That is sooo me. 🙂
    Thanks for a very timely post, Kalayna; I’ve just been looking up musical instruments for the minstrel in my WIP. Hmm. I think I need to get a book about them and read it during down time. I could probably have written a lot more in the time that I used to research. Thank you!
    Unicorn

  • I’ve been cheating. I’ve been using a lot of stuff that I already know… My world is Seattle, someplace I’ve lived since birth, mumble-mumble years. And coffee plays into my WIP. I’ve spent enough on coffee to buy a nice luxury car. I am saving time as far as research, and this is freeing me up to focus on character development, dialog and other good stuff. Maybe later in my career, I’ll be able to step outside my comfort zone, but I’m not ready for that yet.

    I did do a bit o’ research in Mesopotamian mythology as that’s the historical basis for my supernatural stuff, but I’m finding most of my research is validating the sources. There are a lot of, uh, interesting folk who readily publish interesting data. Based on visions while simultaneously taking peyote, LSD, mushrooms and yard waste.

    Funny about pirate radio in this thread. I did a bit of that in my college years.

  • Oooo – the research suck! A writers preeminent drug of choice.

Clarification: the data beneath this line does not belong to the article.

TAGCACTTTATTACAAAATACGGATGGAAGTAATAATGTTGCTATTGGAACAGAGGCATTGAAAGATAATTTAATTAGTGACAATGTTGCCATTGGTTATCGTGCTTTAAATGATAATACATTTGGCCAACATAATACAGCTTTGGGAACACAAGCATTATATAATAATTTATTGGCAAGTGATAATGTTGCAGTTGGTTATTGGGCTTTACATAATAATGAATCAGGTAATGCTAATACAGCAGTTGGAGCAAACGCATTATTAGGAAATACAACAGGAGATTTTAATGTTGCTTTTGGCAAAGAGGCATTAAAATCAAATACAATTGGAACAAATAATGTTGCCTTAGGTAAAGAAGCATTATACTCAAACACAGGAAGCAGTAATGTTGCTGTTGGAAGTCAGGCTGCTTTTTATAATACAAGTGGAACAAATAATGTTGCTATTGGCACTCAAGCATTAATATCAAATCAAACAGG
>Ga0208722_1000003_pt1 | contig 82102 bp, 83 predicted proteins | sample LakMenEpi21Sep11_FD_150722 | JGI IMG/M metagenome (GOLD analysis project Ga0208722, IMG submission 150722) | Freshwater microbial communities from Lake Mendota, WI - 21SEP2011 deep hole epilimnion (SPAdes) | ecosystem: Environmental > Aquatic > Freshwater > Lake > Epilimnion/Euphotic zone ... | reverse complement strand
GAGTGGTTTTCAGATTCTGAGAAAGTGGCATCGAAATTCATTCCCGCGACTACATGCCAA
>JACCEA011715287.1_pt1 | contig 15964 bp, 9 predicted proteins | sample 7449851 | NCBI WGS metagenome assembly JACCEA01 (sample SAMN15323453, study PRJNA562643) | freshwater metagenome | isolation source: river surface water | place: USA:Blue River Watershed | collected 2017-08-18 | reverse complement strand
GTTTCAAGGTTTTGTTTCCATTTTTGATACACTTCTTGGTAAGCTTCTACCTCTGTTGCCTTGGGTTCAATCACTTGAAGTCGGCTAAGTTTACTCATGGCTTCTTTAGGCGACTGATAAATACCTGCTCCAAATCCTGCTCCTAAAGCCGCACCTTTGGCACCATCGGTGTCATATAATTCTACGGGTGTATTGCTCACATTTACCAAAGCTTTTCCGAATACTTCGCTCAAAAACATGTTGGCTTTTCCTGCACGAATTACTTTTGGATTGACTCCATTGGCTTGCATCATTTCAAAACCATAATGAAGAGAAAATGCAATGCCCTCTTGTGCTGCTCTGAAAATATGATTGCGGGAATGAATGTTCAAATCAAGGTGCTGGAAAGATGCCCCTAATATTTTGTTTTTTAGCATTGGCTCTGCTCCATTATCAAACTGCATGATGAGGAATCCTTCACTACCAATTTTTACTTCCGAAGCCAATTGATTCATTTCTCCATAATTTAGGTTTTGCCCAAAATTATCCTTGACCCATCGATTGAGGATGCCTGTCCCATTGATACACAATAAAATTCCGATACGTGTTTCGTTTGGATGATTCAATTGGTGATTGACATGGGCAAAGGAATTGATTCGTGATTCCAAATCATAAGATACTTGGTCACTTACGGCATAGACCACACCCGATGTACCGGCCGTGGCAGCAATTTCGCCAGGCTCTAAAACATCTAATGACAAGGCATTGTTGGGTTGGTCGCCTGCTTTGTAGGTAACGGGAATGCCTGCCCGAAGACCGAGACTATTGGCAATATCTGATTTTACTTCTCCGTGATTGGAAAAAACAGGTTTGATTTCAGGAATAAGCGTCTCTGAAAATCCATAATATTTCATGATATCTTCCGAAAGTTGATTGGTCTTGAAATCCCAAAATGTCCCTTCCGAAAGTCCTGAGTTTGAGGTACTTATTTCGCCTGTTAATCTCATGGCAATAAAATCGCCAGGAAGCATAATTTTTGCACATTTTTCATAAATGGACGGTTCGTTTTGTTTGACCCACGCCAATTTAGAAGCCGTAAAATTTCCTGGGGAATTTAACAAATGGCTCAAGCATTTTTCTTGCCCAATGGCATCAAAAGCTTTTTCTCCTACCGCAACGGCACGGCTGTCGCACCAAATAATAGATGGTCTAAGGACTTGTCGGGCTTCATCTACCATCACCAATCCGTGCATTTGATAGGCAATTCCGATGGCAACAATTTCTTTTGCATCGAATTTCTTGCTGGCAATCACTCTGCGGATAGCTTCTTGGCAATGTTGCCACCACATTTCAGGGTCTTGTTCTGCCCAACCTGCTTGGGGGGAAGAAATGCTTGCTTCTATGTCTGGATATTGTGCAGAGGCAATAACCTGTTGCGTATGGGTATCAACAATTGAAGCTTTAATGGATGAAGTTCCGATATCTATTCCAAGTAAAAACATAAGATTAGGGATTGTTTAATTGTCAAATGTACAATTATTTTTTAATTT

I tend to ‘think’ like Faith until I get a rough outline and characters sketched in. Then I research a bit, just to find the corners, then I write like a fury.
    I colour code as I go along too. Red for rewrite, green for research, and blue for ‘what the bloody hell am I trying to say here!’

  • I have a really bad habit of researching things during the first draft, when I need to focus my energy on the writing. But quite often they *are* game-changing, or at least plot-enhancing, details, so I’m not quite sure how to get myself to stop. Unless I count all of that as “before” research.

  • Razziecat

    Widdershins, I live your color coding!:) I’ve started to something similar; it reminds me about details that need attention while not slowing me down too much.